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Thursday, 20 August 2015

Spicy Herby Potatoes, Indian Style


The other day, I was flipping through recent recipes on this blog, and realized that the pattern looked something like this: cake, cake, cake, pudding, cake, and cake. Anyone who reads this blog (and I believe there are no more than 5 such individuals, counting myself - my parents, and a couple of dear friends and family who in a moment of misplaced enthusiasm, decided to hit the subscribe button) may justifiably conclude that in our home, dessert makes for breakfast, lunch and dinner. While that would be a dream come true, I can assure you that this is not the case. 

I also realized that while I have waxed eloquent on cakes with some regularity, there is nary a post on the humble spud.

This is a disgrace.

I'll admit that potatoes are full of starch, and cannot a weightwatcher's diet dominate (just like, ahem, cakes). And that with zillions of potato recipes lurking on the world wide web, we hardly need another one. I'll also concede that I cannot claim to be an expert on potatoes, given that we rarely ate them, growing up. Back in Kerala, which is where my family is from, other forms of starch - rice, whole mountains of it, and tapioca - are preferred. Even so, given their versatility, potatoes cooked in a few different ways wound their way into our meals every now and then.

And therein lies the universal appeal of the knobbly tuber, captured better than I ever can in this charming song.

My mother's repertoire of potato recipes is narrow. There is of course, the South Indian potato curry, smothered in mustard seeds and curry leaves, that is an accompaniment to fried puris in South Indian restaurants and homes, including ours. Even though I much prefer chhole, a spicy chickpea curry with my puris, over time, I have come to accept the potato curry as an acceptable substitute. There is also a potato bell pepper side, which was one of a handful of dishes my finicky teenage self would tolerate in my lunch tiffin box.

My favorite potato recipes, however, are those in which it plays a supporting role, true to its humble origins below the depths of the earth - my father's mutton curry in which cubed potatoes melt into the rich onion and tomato gravy, absorbing the flavor and richness of the meat; samosas, in which the flaky crust is at least as much of a star as the potato; and Kerala meat puffs, the mere mention of which is releasing endorphins in my brain.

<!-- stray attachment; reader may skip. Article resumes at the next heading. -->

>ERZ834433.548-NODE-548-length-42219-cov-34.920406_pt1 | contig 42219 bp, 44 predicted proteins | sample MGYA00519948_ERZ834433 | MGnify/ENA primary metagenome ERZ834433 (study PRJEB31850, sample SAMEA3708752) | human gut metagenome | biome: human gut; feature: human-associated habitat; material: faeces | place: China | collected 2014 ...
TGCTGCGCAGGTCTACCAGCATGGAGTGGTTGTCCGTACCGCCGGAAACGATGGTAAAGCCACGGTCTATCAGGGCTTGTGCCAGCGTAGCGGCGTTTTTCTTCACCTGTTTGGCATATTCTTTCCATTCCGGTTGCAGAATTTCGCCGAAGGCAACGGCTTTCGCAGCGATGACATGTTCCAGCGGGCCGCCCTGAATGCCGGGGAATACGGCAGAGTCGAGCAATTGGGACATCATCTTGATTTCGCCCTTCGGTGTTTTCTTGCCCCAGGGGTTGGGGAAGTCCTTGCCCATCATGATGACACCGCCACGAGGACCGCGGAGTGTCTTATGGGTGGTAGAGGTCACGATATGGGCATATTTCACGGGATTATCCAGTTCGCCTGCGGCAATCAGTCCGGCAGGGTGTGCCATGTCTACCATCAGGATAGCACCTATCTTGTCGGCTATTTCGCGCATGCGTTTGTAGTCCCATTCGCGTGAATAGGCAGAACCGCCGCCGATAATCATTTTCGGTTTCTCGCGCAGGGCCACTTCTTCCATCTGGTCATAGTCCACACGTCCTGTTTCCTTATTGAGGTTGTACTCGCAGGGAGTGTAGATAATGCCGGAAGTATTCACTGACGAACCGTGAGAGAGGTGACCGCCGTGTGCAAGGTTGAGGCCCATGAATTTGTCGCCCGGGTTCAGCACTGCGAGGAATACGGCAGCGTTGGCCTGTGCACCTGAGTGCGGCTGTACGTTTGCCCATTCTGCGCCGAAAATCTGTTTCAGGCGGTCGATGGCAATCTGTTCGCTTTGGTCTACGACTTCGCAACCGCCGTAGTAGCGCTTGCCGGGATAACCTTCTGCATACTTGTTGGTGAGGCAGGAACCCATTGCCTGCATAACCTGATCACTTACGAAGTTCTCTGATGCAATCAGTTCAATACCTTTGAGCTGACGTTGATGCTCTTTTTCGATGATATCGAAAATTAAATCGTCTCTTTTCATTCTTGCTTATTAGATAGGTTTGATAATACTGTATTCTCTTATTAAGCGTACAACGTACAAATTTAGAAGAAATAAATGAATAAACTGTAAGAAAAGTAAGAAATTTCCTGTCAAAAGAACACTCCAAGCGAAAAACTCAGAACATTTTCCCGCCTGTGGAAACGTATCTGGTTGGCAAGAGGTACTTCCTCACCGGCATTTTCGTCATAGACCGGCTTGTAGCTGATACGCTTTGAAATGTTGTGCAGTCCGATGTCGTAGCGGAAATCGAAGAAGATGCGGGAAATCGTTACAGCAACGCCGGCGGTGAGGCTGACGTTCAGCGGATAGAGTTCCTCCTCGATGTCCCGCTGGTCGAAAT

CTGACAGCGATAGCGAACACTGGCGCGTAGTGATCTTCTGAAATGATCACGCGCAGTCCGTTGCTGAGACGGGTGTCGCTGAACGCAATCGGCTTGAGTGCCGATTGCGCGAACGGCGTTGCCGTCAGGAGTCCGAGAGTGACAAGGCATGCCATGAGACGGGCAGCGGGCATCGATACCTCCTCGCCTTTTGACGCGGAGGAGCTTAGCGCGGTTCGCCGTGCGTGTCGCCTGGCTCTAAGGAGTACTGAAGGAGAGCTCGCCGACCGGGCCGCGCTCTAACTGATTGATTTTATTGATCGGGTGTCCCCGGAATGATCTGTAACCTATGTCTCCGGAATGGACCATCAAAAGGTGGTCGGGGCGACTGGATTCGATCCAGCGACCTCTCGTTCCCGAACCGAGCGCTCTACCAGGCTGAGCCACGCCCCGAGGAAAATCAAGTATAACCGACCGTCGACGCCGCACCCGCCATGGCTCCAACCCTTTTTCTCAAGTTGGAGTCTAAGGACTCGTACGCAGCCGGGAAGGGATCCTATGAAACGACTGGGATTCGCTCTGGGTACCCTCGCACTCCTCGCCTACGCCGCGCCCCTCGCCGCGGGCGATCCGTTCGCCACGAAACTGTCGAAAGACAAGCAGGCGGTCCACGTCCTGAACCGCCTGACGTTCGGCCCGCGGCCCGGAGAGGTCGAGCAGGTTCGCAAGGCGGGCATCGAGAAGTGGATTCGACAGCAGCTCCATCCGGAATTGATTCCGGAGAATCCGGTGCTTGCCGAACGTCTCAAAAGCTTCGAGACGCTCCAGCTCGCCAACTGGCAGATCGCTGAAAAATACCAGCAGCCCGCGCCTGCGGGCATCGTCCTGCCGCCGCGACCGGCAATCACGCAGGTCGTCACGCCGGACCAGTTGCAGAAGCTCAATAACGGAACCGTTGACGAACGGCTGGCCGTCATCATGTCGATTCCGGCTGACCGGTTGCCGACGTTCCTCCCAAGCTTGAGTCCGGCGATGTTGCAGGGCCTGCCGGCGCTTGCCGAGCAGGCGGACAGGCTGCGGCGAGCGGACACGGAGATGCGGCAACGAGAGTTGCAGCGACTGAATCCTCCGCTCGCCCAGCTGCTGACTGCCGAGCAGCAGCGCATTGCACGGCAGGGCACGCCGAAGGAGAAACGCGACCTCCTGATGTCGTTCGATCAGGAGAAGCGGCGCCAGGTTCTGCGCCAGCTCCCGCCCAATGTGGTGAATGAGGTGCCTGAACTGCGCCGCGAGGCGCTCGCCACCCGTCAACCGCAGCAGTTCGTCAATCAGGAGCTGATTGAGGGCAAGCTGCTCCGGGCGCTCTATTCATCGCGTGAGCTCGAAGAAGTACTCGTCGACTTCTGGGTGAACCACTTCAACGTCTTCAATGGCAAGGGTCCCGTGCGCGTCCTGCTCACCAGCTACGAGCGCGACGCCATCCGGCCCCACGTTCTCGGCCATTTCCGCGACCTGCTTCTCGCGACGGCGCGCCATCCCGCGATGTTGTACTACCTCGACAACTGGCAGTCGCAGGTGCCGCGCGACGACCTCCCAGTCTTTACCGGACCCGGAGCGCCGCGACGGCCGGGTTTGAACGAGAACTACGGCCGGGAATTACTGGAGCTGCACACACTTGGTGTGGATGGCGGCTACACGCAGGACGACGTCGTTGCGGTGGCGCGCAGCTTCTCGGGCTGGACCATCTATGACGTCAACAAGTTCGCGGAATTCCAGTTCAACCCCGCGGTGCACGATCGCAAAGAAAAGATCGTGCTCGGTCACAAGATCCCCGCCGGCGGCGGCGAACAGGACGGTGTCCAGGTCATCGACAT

Today, however, in the potato's debut on this blog, I think it deserves to be cast in more than a supporting role, given how long I have overlooked it. Here's a recipe that uses fingerling potatoes, a blend of herbs, and panch phoron - a Bengali mixture of whole spices. The list of ingredients is modest, there is no technique involved, but as with all things potato, we were not disappointed.



Spicy Herby Potatoes, Indian Style (serves 4)

1.5 pounds potatoes
3 tbsp oil (divided)
salt to taste
2 tbsp panch phoron
2 tbsp ginger garlic paste
1 tbsp tomato paste
1 medium sized onion, chopped
1 tsp red chili flakes
1/2 tsp turmeric powder
1 tsp coriander powder
1 tsp chat masala
1 cup mint leaves and 1 cup coriander leaves, ground into a coarse paste
1 heaped tbsp canned tomato paste

Preheat oven to 350 degree C. Scrub potatoes if cooking unpeeled (which is what I did). 
In a large bowl, combine quartered potatoes with salt and 2 tbsp oil. Mix well, and spread in a single layer on a greased baking tray. Bake till cooked through, and the edges are brown, around 20-30 minutes. Set aside. 

Heat 1 tbsp oil in a wide pan. When oil heats, add panch phoron. Stir for a minute or so, till the spices release their aroma. Next add ginger garlic paste and stir for a couple of minutes till the garlic and ginger turn a light golden. Next add tomato paste, coriander powder, chat masala, turmeric powder, red chili flakes, and chopped onion. Stir for 2-3 minutes, until onion is translucent. Add the ground herbs. Taste to check seasoning. Finally add cooked potatoes and stir for an additional 3-5 minutes, until the herbs and spices have coated the potatoes well, and any moisture has dried. Serve with rice or chapatis. 

Note: If you want to avoid baking, you may add the uncooked quartered potatoes at the final stage of cooking to the cooked spice mix. In that case, you may want to cover the lid and cook the raw potatoes in the spice mix for 10-15 minutes, adding water as necessary, until the potatoes are fork tender. 

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